Hardball Architects – Volume 2 (National League Teams)”, published in April 2022, is available in paperback and digital (Kindle) format at Amazon.com. 

“Hardball Architects” examines the trades, free agent acquisitions, draft picks and other transactions for the 30 Major League Baseball franchises, divided into a 2-volume set (American League and National League). All key moves are scrutinized for every team and Sabermetric principles are applied to the roster construction throughout the lifetime of the organization to encapsulate the hits and misses by front office executives.


Hardball Retroactive”, published in June 2018, is available in paperback and digital (Kindle) format at Amazon.com. A cross-section of essays that I penned for Seamheads.com along with my Baseball Analytics blog spanning nearly a decade touching on subjects including "Taking the Extra Base", "General Manager Scorecard", "Worst Trades", "BABIP By Location" and "Baseball Birthplaces and the Retro World Baseball Classic". Rediscover your favorite hardball arcade and simulations in "Play Retro Baseball Video Games In Your Browser" or take a deep dive into every franchise's minor league successes and failures in relation to their major league operations in "Minors vs. Majors".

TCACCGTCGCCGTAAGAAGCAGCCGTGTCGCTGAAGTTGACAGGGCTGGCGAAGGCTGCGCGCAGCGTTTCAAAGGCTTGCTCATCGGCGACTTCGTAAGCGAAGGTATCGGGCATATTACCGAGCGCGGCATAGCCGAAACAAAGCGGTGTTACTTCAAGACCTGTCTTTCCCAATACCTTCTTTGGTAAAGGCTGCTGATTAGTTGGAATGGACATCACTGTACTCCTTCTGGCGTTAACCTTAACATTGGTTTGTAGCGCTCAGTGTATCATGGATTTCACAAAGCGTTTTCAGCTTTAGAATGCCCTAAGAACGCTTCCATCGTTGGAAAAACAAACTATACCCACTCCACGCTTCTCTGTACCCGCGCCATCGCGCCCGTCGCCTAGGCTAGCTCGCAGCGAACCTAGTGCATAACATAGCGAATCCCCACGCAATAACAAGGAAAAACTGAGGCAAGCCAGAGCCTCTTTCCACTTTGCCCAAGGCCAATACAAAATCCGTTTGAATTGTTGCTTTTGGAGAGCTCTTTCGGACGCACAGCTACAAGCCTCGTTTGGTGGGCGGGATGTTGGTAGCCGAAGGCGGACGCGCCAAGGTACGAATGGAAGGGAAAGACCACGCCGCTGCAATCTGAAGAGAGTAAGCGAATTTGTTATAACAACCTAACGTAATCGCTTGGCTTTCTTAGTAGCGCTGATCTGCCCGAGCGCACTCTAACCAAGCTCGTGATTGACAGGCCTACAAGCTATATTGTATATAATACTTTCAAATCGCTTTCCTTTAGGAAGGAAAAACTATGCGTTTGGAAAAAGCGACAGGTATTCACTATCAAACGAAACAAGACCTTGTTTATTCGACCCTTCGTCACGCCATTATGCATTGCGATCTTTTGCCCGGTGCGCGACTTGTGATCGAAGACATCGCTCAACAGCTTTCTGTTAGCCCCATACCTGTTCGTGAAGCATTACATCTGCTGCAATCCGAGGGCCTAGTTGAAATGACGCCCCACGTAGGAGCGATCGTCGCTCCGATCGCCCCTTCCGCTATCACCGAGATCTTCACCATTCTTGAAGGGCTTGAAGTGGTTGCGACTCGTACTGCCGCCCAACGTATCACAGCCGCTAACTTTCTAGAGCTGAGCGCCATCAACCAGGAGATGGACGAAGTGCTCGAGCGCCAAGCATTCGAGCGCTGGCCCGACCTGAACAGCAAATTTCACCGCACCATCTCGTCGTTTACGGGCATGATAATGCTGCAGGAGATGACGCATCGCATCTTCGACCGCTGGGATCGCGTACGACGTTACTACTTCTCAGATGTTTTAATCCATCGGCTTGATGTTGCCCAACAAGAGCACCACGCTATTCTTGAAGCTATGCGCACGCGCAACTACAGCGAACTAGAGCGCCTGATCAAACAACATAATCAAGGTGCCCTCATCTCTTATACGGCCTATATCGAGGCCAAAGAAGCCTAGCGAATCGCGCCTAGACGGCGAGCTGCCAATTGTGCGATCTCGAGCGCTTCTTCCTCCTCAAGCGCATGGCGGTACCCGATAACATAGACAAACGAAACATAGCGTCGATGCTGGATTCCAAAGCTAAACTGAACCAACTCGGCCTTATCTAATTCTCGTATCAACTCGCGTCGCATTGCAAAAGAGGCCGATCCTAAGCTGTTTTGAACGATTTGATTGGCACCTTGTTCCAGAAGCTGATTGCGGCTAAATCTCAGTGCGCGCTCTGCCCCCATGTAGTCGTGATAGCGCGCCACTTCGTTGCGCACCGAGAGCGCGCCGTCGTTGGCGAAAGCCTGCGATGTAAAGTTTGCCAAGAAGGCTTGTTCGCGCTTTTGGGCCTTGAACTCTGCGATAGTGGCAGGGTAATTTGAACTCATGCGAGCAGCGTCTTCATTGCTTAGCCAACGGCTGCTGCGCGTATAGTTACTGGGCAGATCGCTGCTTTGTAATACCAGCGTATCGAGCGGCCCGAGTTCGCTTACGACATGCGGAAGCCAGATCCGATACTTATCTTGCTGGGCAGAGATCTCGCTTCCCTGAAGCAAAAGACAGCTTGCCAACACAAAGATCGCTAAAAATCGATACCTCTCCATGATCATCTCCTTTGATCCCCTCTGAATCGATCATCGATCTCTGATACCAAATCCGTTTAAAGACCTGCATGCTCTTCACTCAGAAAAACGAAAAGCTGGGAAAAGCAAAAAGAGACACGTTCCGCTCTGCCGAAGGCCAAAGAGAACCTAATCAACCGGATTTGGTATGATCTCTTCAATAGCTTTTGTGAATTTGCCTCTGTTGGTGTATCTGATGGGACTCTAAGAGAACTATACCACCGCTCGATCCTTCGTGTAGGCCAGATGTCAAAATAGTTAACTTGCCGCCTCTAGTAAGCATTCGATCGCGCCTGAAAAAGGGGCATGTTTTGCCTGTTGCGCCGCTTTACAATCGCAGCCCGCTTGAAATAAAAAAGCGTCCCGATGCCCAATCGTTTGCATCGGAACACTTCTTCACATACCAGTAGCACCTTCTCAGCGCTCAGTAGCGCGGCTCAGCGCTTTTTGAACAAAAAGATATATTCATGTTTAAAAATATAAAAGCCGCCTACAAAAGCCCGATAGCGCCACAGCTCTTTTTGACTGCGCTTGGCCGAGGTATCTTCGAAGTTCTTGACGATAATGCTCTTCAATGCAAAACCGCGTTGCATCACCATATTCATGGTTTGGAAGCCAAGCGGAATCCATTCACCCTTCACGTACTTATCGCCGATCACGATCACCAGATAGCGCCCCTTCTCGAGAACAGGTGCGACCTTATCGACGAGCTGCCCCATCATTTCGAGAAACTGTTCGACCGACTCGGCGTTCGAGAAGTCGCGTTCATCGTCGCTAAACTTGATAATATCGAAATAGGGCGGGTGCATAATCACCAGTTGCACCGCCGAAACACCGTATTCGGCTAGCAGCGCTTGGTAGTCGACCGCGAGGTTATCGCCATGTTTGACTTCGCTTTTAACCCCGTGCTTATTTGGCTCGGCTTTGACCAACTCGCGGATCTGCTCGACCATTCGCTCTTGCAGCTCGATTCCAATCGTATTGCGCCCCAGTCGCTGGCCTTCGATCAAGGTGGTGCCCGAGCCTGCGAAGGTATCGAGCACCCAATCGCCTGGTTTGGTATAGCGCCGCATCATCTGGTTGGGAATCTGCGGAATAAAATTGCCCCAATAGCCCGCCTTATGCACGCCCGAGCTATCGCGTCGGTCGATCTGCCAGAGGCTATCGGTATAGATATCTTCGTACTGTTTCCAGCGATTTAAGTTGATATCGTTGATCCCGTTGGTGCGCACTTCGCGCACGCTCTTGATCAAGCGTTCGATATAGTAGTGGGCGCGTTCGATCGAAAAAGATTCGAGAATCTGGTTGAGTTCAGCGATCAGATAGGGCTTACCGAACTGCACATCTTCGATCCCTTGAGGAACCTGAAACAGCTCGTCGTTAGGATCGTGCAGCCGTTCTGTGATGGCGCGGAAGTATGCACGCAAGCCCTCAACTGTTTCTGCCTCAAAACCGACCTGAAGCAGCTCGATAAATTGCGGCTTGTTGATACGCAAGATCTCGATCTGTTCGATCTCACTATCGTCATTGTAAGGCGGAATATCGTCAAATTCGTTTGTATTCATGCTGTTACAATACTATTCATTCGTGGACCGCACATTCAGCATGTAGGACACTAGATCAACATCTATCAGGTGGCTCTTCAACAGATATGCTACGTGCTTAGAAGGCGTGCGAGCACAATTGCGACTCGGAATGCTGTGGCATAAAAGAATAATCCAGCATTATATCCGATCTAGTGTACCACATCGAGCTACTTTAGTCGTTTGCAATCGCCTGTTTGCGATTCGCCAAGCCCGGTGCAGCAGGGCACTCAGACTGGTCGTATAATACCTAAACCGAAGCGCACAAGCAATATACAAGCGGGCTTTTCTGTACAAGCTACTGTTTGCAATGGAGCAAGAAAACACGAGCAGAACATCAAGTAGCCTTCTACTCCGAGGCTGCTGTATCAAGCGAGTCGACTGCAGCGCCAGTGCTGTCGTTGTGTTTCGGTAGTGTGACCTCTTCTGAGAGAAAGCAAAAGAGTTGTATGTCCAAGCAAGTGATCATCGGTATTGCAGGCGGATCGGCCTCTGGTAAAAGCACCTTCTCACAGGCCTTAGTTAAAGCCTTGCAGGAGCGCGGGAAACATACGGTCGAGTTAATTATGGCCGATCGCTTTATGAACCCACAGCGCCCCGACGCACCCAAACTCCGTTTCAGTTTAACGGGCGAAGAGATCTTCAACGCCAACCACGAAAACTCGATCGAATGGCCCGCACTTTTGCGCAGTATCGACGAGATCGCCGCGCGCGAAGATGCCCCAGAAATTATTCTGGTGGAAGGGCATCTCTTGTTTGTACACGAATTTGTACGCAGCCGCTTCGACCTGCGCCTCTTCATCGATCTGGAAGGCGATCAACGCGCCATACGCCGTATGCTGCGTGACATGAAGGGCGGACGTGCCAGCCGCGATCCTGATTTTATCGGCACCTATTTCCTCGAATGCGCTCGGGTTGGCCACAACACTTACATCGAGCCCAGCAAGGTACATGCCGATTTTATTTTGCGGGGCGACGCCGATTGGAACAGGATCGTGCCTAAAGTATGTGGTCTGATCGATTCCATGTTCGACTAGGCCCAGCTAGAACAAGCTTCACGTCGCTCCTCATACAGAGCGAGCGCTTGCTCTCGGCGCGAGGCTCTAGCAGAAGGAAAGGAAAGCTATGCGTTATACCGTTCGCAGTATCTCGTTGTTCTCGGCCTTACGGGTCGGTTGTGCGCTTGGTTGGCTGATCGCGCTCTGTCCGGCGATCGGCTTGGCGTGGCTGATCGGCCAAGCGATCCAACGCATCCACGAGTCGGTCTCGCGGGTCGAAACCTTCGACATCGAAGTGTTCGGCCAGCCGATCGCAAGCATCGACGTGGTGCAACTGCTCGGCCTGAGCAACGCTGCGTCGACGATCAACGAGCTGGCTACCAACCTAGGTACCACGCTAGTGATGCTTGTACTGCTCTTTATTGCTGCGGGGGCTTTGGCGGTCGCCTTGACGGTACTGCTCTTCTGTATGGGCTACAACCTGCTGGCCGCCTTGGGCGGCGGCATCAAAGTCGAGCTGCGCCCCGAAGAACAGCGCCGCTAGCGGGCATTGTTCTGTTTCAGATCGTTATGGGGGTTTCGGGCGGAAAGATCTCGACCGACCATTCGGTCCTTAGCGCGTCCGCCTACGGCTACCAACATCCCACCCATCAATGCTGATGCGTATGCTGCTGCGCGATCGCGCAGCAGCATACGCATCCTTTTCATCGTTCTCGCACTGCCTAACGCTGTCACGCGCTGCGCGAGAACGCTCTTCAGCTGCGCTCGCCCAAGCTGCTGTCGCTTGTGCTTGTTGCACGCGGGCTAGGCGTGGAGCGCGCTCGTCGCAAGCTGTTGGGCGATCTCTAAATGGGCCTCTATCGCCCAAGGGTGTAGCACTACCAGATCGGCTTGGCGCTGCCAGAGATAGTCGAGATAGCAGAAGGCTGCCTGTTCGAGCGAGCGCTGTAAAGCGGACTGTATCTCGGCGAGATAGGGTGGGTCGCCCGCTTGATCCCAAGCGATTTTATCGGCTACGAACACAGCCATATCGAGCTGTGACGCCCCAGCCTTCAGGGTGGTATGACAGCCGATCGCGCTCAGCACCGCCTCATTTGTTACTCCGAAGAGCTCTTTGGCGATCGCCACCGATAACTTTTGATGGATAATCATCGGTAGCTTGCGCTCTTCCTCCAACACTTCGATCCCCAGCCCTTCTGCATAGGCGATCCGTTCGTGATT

“Hardball Retrospective” is available in paperback and digital (Kindle) format at Amazon.com. Supplemental Statistics, Charts and Graphs along with a discussion forum are offered at TuataraSoftware.com. In Hardball Retrospective, I placed every ballplayer in the modern era (from 1901-present) on their original teams. Using a variety of advanced statistics and methods, I generated revised standings for each season based entirely on the performance of each team’s “original” players. I discuss every team’s “original” players and seasons at length along with organizational performance with respect to the Amateur Draft (or First-Year Player Draft), amateur free agent signings and other methods of player acquisition. Season standings, WAR and Win Shares totals for the “original” teams are compared against the real-time or “actual” team results to assess each franchise’s scouting, development and general management skills.


Don Daglow (Intellivision World Series Major League Baseball, Earl Weaver Baseball, Tony LaRussa Baseball) contributed the foreword for Hardball Retrospective. The foreword and preview of my book are accessible here


“Hardball Retrospective - Addendum 2014 to 2016” supplements my research for Hardball Retrospective, providing retroactive standings based on Wins Above Replacement (WAR) and Win Shares (WS) for each "original" team over the past three seasons (2014-2016). Team totals from 2010 - 2013 are included for reference purposes. “Addendum” is available in paperback and digital (Kindle) format at Amazon.com.